The power of relative URLs

Quick (and not Sitecore specific) one today, as I’ve got a very busy week in the office and it’s eating into my time for blog posts. To make a break from a few weeks of writing about navigation patterns, here’s an idea about something I’ve found a surprising number of developers don’t know about: “Protocol agnostic” or “Schemeless” URLs.

[NB: It’s been pointed out that in an ideal world, we’d all just use SSL for everything these days. I’m posting this on the assumption that I’m not the only dev who finds that the projects they work on can’t always follow that approach]

It’s commonly understood that you can write URL relative to the root of your website. When you render a link like this:

<a href="/folder/mypage.htm">link</a>

Web browsers interpret that by sticking the current protocol and domain onto the front of the path, in effect making it look like you wrote:

<a href="http://www.mysite.com/folder/mypage.htm">link</a>

But what seems to be less well understood is that you can write relative URLs where all you miss out is the “HTTP:” bit:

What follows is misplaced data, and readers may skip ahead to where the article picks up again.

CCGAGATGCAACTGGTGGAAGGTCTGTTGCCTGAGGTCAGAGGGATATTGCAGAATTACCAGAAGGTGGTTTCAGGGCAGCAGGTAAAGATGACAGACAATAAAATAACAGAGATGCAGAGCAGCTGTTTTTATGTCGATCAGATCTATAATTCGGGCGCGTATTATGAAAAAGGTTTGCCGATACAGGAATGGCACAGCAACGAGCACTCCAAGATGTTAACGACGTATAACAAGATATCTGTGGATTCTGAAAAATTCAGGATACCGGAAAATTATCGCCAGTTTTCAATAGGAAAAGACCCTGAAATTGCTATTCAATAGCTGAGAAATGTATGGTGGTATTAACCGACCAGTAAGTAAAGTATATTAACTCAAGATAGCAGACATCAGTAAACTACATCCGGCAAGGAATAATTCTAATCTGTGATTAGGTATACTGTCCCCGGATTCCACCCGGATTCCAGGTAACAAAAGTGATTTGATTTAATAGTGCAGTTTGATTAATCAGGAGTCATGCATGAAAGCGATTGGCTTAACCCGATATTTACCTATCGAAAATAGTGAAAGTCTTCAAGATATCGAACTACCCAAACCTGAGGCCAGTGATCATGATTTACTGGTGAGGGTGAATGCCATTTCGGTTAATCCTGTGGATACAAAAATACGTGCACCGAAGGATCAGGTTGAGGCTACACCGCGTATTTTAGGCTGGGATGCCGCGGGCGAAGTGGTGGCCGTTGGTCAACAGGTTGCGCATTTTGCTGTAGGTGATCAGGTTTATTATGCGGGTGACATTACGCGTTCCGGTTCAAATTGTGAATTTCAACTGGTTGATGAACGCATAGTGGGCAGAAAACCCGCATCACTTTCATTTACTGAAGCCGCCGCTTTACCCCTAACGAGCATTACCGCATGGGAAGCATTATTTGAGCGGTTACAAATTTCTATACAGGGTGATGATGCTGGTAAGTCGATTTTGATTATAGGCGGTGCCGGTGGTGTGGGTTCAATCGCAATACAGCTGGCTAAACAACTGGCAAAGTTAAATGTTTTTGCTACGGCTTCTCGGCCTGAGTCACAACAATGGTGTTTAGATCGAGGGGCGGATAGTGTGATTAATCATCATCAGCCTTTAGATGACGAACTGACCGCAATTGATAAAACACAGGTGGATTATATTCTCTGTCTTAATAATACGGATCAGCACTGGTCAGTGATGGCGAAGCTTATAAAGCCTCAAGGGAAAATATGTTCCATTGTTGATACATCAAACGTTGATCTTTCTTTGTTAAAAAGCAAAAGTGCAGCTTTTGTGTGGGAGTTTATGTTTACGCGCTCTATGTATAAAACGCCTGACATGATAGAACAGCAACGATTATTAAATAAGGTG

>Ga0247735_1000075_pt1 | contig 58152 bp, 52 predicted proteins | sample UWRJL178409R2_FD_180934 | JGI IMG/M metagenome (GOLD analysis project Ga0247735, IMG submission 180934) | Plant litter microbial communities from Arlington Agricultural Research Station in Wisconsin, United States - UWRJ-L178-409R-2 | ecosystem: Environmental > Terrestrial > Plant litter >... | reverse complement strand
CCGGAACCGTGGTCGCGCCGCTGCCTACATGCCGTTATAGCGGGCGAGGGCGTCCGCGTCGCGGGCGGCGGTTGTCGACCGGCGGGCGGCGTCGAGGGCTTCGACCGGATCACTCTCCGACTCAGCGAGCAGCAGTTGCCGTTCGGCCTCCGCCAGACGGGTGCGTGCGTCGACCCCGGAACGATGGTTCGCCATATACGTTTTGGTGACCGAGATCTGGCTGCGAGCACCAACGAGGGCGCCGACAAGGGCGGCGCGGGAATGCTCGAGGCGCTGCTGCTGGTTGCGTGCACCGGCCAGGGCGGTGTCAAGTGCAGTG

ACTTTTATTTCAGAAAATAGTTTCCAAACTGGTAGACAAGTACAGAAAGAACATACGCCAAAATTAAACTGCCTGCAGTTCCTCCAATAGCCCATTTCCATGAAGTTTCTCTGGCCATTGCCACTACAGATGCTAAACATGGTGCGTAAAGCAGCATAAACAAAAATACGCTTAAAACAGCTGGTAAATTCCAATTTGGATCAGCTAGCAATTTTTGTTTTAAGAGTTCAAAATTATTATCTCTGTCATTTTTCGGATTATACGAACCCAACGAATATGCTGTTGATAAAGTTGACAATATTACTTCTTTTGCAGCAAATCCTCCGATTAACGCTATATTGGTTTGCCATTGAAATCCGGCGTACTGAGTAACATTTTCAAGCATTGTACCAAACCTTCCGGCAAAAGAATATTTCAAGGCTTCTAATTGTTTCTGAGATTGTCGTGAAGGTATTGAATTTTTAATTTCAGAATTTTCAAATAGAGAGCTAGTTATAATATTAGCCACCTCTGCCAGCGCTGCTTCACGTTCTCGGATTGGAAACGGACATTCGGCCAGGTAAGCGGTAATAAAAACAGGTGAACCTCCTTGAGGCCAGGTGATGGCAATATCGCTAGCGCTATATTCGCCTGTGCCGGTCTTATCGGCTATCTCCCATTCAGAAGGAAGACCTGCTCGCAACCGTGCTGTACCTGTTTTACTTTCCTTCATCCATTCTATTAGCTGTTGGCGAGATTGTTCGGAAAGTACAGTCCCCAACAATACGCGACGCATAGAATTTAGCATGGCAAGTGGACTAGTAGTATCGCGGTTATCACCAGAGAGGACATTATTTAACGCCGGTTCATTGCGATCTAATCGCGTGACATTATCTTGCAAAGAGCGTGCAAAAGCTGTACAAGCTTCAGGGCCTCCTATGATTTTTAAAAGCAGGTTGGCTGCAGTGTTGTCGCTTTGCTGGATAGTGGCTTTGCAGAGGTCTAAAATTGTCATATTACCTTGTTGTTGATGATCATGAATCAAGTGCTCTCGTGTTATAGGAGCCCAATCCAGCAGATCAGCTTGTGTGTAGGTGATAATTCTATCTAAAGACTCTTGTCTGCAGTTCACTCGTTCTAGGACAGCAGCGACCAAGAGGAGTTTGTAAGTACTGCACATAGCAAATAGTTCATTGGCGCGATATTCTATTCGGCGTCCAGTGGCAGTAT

<a href="//www.mysite.com/folder/mypage.htm">link</a>

And here the web browser will just fill in the current protocol being used to render your page. This allows you to reference something external (A page, image, stylesheet or javascript file) and be confident that your user’s browser won’t throw any “Should I only load secure content?” error messages if the page gets switched between HTTP and HTTPS. You never want your internet users to see a message like these:

Insecure content

(Of course, if you use this approach to URLs then you need to have your web server configured with a valid SSL certificate so it can respond to HTTPS requests – but I figure you probably all knew that already)

I come across a surprising amount of code in the back end of web projects where developers are manually checking the current protocol so that they can re-write links to external resources like this when the site needs to switch to HTTPS. But by using the protocol agnostic version of the URL you can do away with that code entirely, and hence do away with the risk of it introducing bugs.

Now it’s worth pointing out that this doesn’t work in every scenario. IE7 and IE8 are commonly called out for incorrectly downloading resources with protocol agnostic URLs twice, so you might not want to take this approach if you site must support them. Also mail clients may not cope well with this approach to URLs: some versions of Outlook may hang. Hence this style of URL is probably not correct if you’re writing code that’s going in the body of an email.

But if your site is aimed at modern web browsers why not give it a try?

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